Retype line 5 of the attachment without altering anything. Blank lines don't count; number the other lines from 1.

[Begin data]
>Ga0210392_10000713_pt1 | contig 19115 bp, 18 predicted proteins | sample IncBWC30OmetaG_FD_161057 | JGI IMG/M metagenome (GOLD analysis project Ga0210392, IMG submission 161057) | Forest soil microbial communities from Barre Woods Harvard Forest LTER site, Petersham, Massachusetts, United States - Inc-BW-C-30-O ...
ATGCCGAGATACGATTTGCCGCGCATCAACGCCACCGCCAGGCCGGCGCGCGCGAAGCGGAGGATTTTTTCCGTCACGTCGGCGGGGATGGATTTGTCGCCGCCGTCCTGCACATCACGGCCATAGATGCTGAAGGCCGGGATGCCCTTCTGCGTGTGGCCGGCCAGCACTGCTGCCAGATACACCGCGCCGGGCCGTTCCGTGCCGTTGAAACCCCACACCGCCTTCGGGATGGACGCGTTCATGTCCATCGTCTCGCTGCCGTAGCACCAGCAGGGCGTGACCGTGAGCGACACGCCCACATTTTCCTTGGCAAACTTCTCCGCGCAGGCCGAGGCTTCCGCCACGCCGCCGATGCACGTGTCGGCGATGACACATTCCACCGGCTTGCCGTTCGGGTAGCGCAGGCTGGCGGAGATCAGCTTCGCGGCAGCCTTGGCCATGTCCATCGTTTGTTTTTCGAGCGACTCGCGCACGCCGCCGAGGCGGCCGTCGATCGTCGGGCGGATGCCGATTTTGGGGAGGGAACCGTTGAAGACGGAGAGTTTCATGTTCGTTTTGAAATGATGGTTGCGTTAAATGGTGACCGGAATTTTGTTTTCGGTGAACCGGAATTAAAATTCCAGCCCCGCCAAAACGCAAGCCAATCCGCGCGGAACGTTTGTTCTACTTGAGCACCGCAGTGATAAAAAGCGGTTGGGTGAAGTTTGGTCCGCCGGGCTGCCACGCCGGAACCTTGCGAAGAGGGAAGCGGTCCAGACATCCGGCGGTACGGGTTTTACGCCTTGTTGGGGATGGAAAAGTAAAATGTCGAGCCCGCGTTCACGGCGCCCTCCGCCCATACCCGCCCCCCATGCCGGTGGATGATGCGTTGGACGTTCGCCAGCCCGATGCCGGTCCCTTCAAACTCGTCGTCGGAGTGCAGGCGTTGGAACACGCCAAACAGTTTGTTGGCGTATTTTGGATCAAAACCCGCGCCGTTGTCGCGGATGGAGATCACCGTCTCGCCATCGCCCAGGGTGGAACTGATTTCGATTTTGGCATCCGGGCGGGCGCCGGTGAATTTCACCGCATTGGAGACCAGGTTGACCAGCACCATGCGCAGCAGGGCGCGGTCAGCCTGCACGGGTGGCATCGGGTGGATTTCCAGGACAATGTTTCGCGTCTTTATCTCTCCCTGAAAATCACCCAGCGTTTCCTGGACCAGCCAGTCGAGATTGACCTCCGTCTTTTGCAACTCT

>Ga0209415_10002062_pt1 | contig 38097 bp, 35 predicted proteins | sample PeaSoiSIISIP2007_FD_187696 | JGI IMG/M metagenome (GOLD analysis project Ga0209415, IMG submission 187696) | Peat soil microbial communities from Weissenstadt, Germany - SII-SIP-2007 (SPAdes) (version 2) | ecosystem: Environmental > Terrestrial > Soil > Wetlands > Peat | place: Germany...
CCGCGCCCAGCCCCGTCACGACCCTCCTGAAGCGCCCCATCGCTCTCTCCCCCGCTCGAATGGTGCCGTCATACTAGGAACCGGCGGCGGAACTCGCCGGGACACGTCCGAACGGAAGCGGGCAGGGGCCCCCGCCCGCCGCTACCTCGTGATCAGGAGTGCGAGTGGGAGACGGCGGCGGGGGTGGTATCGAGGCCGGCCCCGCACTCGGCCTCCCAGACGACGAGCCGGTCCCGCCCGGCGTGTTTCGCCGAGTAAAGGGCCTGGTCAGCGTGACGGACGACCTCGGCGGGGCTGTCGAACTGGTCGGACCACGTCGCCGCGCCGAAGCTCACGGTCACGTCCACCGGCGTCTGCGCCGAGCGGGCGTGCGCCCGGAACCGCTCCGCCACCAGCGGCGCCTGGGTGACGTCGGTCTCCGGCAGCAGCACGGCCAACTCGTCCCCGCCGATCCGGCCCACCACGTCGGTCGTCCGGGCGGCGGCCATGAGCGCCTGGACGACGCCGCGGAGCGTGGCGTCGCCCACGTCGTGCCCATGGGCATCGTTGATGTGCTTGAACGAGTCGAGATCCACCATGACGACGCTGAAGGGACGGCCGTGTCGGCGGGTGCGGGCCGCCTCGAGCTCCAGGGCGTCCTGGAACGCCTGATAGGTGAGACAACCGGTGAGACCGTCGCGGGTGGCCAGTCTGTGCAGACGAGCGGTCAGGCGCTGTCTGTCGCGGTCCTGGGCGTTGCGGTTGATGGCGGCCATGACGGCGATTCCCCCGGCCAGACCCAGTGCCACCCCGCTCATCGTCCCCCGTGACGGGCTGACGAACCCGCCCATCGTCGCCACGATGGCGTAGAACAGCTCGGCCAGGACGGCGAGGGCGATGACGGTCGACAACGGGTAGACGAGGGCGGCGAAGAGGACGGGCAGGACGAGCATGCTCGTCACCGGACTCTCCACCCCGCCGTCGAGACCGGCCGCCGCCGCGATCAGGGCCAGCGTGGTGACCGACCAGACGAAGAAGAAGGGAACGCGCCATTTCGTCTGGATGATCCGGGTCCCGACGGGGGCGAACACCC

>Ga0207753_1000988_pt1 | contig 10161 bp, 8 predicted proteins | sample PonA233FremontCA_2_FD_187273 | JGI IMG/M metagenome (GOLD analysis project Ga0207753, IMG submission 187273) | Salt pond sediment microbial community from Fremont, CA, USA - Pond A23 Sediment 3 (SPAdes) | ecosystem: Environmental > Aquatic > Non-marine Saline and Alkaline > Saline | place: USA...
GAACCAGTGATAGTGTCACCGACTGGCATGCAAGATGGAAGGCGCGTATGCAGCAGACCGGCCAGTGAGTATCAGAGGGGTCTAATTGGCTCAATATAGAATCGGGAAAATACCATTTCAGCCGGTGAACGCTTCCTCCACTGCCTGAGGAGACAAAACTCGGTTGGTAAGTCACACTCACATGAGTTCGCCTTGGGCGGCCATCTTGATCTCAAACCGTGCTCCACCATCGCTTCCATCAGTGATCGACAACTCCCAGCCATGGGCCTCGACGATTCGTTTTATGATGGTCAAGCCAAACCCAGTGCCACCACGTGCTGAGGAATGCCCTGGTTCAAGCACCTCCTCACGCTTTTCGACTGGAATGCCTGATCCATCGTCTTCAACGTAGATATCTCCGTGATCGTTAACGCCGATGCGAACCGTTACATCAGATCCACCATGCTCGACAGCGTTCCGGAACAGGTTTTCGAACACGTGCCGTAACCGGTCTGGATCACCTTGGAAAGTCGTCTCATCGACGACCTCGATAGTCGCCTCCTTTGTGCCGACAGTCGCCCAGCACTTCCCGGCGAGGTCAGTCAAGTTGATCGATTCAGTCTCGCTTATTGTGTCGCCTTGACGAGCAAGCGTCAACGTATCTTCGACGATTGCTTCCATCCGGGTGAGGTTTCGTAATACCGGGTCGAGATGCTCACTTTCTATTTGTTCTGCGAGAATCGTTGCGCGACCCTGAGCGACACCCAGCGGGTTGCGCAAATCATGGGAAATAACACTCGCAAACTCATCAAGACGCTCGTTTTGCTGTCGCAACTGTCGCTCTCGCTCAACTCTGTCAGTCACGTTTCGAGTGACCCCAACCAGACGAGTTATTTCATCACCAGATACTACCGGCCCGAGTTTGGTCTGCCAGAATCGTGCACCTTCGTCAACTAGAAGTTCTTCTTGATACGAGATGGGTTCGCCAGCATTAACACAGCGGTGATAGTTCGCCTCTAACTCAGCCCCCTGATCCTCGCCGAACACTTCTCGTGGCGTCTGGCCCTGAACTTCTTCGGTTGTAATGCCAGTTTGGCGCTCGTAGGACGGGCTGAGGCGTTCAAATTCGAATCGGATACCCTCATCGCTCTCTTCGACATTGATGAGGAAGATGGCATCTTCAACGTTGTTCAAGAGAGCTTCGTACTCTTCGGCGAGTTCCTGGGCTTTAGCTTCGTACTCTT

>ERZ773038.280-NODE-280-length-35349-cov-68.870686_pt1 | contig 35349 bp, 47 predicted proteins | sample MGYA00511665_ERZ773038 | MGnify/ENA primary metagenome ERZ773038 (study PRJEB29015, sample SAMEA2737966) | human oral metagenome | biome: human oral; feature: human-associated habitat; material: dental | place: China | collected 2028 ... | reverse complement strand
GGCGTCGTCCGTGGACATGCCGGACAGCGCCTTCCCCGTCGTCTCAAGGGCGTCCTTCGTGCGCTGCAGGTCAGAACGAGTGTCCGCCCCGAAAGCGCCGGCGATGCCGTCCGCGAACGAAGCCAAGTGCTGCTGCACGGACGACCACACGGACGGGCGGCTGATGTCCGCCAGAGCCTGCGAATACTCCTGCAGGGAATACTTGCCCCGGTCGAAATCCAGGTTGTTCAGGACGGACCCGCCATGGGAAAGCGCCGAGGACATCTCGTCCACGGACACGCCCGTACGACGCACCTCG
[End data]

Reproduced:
>Ga0207753_1000988_pt1 | contig 10161 bp, 8 predicted proteins | sample PonA233FremontCA_2_FD_187273 | JGI IMG/M metagenome (GOLD analysis project Ga0207753, IMG submission 187273) | Salt pond sediment microbial community from Fremont, CA, USA - Pond A23 Sediment 3 (SPAdes) | ecosystem: Environmental > Aquatic > Non-marine Saline and Alkaline > Saline | place: USA...